Sexton and Brown are friends and met as most elite amateurs do — on the summer circuit. While Brown had a profile, as well as an Division-I offer from UNLV at 14 years old, Sexton was a bit of an unknown and only ascended in the rankings after several strong showings in AAU.

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“[Sexton’s] team was terrible. It’s like, ‘The kid’s not that good. His team is just trash,’ ” Brown said. “Then he goes for 40 one game."

Both players earned invitations to the USA under-17 minicamp. The camp followed the classic high school social structure, so when Brown spotted Sexton, the new guy and a shy kid, sitting alone, he made a point to sit next to him. A friendship began, which almost led to Brown choosing to go to Alabama because Sexton had already committed there.

This season, however, the rookies have taken separate paths.

Sexton has started each of the Cavaliers' first 14 games. Brown ranked 33rd among rookies in total minutes played before Wednesday’s game.

Against the Wizards, Sexton finished with 24 points and led his team with 16 field-goal attempts. Brown has taken just 13 shots all season.

Before the game, Sexton sat two stalls away from J.R. Smith in the visitors' locker room, neither acknowledging the other. Around the same time, Brown relaxed in the home locker room, phone on his lap, before Beal told him they were late for 6 p.m. chapel.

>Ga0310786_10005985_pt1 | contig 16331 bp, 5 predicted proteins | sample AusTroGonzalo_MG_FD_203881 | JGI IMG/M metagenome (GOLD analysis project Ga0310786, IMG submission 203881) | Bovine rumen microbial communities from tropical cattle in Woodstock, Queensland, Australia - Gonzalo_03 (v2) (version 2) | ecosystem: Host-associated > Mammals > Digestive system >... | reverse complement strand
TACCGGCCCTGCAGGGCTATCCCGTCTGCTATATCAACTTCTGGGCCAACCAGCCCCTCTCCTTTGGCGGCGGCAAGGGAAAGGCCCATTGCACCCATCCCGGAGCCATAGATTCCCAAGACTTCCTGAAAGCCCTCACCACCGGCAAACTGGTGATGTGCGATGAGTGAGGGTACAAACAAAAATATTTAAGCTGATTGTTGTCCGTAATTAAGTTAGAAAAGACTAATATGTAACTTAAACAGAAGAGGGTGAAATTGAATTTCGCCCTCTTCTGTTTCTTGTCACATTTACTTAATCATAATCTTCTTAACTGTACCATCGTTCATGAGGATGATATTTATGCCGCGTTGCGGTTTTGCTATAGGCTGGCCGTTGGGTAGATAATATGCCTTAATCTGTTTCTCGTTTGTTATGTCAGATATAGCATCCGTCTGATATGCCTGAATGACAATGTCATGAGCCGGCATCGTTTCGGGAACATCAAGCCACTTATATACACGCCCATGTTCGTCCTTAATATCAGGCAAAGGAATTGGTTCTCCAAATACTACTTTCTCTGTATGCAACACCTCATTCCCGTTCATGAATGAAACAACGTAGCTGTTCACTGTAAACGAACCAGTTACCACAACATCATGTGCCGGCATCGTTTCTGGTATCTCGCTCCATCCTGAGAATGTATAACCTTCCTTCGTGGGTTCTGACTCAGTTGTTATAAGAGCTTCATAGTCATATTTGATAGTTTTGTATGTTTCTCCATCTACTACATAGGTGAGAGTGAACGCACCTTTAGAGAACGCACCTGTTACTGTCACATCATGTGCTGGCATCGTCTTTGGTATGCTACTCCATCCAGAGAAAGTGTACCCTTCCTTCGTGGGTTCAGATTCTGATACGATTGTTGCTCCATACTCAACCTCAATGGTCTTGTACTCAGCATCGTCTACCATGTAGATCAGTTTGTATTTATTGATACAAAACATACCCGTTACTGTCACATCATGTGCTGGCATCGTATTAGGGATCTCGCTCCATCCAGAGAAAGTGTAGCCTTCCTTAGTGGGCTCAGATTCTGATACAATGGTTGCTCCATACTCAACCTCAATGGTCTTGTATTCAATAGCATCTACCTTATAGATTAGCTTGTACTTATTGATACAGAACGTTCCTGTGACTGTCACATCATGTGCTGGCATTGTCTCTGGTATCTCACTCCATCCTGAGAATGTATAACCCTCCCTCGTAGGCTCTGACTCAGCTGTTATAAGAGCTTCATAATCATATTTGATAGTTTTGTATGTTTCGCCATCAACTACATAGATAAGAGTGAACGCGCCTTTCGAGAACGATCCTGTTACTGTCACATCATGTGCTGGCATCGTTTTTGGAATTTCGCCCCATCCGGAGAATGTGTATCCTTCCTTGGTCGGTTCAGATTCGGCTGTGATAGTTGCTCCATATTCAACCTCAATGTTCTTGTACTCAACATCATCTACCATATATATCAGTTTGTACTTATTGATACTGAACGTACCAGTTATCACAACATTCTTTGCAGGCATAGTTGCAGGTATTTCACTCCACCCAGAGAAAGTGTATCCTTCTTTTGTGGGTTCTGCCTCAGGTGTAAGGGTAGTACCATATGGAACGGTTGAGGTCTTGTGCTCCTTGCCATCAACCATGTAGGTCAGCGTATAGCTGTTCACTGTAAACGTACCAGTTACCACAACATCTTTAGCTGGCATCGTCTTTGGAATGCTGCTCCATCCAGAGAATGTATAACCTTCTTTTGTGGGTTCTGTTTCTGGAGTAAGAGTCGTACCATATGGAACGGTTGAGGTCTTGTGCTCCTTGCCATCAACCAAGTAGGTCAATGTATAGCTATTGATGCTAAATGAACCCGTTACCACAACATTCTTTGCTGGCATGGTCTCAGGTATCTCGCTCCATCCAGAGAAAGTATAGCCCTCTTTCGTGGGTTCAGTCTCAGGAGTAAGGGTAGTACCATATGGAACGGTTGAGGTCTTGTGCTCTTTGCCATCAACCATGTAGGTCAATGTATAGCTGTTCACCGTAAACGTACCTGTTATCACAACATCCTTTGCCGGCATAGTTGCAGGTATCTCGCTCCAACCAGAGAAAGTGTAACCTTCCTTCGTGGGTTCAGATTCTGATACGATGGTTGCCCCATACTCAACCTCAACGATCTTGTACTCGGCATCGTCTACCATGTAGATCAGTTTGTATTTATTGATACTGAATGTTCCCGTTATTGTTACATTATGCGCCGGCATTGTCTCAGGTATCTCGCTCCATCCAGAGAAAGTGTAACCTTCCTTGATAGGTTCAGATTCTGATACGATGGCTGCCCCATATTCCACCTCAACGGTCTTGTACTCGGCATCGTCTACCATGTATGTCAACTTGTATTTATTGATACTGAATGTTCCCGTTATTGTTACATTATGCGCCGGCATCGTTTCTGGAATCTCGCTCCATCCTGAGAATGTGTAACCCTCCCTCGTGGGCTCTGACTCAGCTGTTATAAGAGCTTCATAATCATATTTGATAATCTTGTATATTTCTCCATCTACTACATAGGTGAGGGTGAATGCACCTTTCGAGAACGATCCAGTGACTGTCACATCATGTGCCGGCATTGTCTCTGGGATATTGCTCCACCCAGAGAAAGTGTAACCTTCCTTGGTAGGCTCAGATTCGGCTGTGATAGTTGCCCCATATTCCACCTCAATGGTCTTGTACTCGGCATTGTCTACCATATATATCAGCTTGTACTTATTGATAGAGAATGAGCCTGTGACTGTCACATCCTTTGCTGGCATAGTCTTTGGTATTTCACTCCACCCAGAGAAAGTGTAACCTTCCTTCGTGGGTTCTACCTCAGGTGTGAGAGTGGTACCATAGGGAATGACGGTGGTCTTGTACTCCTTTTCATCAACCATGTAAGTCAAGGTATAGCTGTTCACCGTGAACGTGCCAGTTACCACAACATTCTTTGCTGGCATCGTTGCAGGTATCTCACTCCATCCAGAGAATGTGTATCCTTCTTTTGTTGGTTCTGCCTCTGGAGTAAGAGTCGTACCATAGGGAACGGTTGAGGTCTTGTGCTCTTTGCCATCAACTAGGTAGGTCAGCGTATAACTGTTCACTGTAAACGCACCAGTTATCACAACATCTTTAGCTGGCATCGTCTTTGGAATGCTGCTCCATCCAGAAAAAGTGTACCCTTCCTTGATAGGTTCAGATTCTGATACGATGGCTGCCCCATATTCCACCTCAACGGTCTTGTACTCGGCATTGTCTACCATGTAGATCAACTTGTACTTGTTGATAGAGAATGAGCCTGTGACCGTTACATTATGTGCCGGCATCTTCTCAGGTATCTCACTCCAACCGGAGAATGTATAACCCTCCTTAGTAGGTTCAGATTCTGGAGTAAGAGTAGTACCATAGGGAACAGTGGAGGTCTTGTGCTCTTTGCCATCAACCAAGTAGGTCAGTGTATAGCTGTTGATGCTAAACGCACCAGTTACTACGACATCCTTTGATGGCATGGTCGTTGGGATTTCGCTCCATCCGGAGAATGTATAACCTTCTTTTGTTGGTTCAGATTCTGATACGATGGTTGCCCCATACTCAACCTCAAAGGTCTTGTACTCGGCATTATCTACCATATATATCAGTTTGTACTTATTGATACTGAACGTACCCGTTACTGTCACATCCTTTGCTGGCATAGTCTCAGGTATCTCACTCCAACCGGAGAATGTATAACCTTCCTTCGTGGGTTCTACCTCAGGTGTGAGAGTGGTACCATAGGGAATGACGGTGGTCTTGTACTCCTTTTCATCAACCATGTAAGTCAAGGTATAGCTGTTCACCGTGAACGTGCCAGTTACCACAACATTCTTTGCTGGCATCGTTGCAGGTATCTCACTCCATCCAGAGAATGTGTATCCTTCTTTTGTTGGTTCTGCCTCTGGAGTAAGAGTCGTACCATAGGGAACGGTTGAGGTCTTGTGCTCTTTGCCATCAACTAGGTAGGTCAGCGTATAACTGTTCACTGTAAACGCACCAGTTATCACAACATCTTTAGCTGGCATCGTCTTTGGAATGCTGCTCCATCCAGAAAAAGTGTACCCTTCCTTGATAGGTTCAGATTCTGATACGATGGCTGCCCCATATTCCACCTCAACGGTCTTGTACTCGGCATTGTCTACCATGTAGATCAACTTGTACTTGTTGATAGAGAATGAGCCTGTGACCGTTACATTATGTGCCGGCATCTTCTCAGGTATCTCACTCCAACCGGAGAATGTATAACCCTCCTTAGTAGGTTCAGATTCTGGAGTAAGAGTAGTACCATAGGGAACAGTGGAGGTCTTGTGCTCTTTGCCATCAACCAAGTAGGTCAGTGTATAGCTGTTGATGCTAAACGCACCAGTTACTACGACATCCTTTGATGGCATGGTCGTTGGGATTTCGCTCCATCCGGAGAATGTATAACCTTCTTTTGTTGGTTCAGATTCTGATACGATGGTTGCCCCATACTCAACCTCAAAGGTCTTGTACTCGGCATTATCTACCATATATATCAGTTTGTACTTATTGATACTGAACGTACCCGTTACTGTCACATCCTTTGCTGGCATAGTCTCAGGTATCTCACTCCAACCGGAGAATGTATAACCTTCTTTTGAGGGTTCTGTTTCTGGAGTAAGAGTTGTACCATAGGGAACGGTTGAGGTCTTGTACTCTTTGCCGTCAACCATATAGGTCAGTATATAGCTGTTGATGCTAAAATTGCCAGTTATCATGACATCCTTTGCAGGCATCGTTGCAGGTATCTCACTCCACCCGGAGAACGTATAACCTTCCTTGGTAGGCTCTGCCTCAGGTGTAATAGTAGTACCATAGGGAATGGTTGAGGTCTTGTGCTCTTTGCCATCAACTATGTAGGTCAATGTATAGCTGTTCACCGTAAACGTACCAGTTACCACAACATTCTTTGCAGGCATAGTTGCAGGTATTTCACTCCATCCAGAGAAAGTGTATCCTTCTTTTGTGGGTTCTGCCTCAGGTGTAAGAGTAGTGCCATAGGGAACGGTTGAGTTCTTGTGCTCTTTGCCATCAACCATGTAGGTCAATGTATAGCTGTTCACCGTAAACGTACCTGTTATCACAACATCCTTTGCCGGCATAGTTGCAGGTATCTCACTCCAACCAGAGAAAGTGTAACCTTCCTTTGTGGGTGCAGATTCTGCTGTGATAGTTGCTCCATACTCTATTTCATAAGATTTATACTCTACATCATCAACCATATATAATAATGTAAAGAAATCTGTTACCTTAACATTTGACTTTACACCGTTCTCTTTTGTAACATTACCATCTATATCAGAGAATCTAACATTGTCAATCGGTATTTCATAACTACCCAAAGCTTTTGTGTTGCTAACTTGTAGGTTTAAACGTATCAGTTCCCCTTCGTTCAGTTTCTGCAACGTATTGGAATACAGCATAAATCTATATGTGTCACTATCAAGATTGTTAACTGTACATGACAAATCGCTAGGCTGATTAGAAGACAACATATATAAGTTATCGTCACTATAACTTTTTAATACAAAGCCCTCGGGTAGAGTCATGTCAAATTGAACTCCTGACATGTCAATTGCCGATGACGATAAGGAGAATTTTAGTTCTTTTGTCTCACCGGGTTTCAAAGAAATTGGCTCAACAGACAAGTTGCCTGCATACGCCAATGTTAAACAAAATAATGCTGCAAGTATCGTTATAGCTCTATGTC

“Oh snap!” Brown exclaimed before following Beal out the door for their game-day routine of bible study.

During his apprentice year, all the Wizards' veterans have been “hella cool,” Brown said. He’s learned by going against Beal in practice and watching Wall on the court. And when Brown needs honest advice, he has turned to veteran Jason Smith.

“I asked Jason on how he kind of dealt with the sitting on the bench stuff,” Brown said. “How he stays patient and stuff like that.”

On the morning of the Cleveland game, there was no time for Brown to practice patience. He got up his shots but quickly left the Capital One Arena court.

“I’ve got to get to G League practice,” Brown politely responded when a reporter requested an interview.

Brown went to Southeast D.C. to get meaningful practice time. If the Capital City Go-Go had upcoming home games, Brooks said Brown would have taken his first G League assignment. The Go-Go, however, have only one game scheduled this week, and it’s in Wisconsin. So, for the time being, the only playing time that Brown will receive is when the game turns loopy and Brooks empties the bench.

While his friend may be growing up through the Cavaliers' trials, Brown understands that his own development will need time.

“I feel like I’m good. I mean, I feel like I’m still the same me that I was, you know, I’m getting better,” Brown said. “But at the same time it’s more about understanding the game and making reads and stuff like that, so I feel like I’m learning a lot.”